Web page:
There is luxury, and then there is aggressive, jaw-dropping opulence. The Chrysler 300 Luxury Series offers the latter, even though we rarely see it in vehicles with price tags less than six figures.

The 300 was new for North America last year, and Chrysler parent Fiat adapted a version for the European market for its Lancia brand. Chrysler management liked the Italian interpretation so much they decided to sell it in the U.S. as the 300 Luxury Series.

Kudos to Fiat/Lancia for the ultra-premium leather, fine stitching and exotic, matte-finish natural wood sanded by hand. And a pat on the back to Chrysler, Fiat and suppliers for safety and infotainment features that are easy to use.

Top-grade Italian Poltrona Frau leather covers the instrument panel, cluster brow, center-console side panels and upper front- and rear-door panels. Nappa, a different premium leather, covers the door armrest, bolster and center console armrest and other areas.

Driver and passenger seats feature 12-way power adjustments, and both front and rear seats are heated and ventilated. The 8.4-in (24-cm) infotainment touchscreen is among the industry’s largest.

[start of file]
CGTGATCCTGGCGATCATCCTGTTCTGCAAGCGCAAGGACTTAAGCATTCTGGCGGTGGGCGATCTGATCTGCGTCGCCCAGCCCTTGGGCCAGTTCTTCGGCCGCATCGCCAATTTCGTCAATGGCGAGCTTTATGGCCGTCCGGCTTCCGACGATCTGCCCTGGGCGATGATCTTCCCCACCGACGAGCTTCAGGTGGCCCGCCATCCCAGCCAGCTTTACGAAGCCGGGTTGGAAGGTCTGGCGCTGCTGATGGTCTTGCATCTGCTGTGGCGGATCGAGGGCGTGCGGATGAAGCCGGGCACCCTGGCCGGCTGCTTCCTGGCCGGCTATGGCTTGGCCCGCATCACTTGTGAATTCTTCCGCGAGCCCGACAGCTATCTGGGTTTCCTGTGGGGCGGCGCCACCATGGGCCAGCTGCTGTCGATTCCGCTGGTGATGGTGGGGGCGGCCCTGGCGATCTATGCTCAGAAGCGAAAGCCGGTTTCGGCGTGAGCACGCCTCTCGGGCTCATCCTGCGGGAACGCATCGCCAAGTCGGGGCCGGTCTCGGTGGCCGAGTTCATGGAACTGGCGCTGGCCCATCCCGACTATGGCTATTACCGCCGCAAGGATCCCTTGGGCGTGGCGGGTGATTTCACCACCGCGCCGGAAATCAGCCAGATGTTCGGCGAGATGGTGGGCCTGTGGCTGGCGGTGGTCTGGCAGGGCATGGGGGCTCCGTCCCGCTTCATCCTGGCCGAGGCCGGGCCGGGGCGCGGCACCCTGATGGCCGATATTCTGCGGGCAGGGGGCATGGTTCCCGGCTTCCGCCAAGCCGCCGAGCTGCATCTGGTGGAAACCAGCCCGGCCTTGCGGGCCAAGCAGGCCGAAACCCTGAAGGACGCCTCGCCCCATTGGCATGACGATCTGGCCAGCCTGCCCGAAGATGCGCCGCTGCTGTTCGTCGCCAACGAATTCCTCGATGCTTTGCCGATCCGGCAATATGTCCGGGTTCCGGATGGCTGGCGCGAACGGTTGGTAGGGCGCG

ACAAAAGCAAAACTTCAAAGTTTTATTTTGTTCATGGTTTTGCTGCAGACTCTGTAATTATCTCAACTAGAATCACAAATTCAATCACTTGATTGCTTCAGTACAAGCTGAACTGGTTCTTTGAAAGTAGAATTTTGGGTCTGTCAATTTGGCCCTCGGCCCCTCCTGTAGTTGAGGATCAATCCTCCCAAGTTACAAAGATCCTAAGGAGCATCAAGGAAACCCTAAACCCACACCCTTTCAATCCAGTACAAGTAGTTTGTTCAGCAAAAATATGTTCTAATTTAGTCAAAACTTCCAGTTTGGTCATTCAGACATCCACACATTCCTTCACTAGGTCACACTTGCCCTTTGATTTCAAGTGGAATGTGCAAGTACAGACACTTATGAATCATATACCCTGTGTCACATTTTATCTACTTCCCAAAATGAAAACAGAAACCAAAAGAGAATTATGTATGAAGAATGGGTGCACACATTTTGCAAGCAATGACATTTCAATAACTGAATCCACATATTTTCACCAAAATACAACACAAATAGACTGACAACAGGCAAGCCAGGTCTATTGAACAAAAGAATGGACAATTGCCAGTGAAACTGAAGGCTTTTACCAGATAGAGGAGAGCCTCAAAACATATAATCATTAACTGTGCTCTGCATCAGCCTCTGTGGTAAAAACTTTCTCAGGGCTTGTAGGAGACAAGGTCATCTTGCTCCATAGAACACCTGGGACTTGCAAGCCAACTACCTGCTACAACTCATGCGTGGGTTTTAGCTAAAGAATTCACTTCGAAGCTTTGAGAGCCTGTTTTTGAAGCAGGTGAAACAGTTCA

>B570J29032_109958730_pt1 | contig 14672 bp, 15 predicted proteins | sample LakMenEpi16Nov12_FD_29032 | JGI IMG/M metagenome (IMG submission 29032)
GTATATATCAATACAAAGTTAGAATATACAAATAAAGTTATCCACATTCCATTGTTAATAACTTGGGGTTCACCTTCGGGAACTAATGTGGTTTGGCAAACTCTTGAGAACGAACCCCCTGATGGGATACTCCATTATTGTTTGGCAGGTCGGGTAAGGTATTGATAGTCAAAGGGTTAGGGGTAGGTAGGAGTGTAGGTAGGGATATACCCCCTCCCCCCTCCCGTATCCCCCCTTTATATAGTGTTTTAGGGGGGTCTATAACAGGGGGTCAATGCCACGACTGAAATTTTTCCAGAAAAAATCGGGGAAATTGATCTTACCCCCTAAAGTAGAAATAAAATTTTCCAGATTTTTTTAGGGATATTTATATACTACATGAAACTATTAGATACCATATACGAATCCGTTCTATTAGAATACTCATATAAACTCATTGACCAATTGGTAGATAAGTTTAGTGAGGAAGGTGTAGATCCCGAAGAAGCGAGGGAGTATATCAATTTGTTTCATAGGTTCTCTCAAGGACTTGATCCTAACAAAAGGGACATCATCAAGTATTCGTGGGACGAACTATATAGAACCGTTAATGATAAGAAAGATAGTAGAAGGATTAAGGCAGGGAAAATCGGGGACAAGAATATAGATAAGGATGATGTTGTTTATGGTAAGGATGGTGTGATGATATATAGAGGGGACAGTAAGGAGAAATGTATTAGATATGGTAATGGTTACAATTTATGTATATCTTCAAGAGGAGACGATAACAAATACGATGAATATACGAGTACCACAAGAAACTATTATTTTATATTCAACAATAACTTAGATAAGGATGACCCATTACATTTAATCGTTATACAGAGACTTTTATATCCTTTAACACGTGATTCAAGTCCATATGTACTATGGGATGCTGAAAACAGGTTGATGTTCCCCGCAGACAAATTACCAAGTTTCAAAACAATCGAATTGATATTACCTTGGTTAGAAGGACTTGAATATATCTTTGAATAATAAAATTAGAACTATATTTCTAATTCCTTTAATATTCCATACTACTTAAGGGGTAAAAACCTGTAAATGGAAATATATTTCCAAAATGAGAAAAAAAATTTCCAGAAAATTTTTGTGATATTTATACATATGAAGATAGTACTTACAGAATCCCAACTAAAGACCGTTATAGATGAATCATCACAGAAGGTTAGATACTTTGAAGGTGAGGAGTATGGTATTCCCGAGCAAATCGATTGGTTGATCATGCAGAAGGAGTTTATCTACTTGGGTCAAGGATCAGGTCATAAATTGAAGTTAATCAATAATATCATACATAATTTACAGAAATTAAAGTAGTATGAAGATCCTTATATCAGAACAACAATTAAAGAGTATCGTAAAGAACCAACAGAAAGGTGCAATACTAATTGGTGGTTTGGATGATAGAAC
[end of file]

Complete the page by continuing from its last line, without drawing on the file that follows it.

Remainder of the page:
The gauge cluster is standard on all 300 models but nonetheless is mesmerizing, illuminated by an other-worldly glow. Ambient lighting is used tastefully, both as a design element and to make it easier to locate things such as handles and cupholders. And of course, the steering wheel is heated. Even the floor mats seem extravagant.

Not what you expect from a Detroit brand starting at slightly more than $40,000. This is an interior buyers would presume to see in a Bentley, if Bentley made cars normal people could afford.

WardsAuto editors are dutifully impressed not only by the over-the-top lavishness, but by the excellent craftsmanship and detail work. The stitching throughout rivals anything we’ve seen on vehicles costing three times as much. Basic fit and finish is superb.

“First rate, from the cushy headliner to the carpet and everything in between,” gushes one editor.

“Stunning effort,” adds another. “This would be my first choice for taking a long trip with friends.”

Despite the 300’s sophistication, it is simple in all the right places. Control knobs are big, well-placed and easy to use. HMI screen controls are intuitive and react quickly to inputs, unlike some others we’ve tested. The car also features forward collision warning, adaptive cruise control and a host of other features, and none gave us any trouble.

Editors at WardsAuto spend a lot of time delving into what the future of automotive luxury looks like. With the new 300 Series, we think we’ve found it.

dwinter@wardsauto.com